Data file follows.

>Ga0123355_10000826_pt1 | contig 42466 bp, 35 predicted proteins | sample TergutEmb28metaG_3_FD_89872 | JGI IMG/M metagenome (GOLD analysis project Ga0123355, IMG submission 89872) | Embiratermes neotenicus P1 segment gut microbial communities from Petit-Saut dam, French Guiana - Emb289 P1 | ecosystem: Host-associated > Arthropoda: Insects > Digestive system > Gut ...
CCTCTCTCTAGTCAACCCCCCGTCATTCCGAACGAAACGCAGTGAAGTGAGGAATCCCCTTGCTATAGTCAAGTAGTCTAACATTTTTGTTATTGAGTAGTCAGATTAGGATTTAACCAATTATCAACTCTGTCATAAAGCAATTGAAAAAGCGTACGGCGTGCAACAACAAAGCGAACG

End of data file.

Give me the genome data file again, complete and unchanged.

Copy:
>Ga0123355_10000826_pt1 | contig 42466 bp, 35 predicted proteins | sample TergutEmb28metaG_3_FD_89872 | JGI IMG/M metagenome (GOLD analysis project Ga0123355, IMG submission 89872) | Embiratermes neotenicus P1 segment gut microbial communities from Petit-Saut dam, French Guiana - Emb289 P1 | ecosystem: Host-associated > Arthropoda: Insects > Digestive system > Gut ...
CCTCTCTCTAGTCAACCCCCCGTCATTCCGAACGAAACGCAGTGAAGTGAGGAATCCCCTTGCTATAGTCAAGTAGTCTAACATTTTTGTTATTGAGTAGTCAGATTAGGATTTAACCAATTATCAACTCTGTCATAAAGCAATTGAAAAAGCGTACGGCGTGCAACAACAAAGCGAACG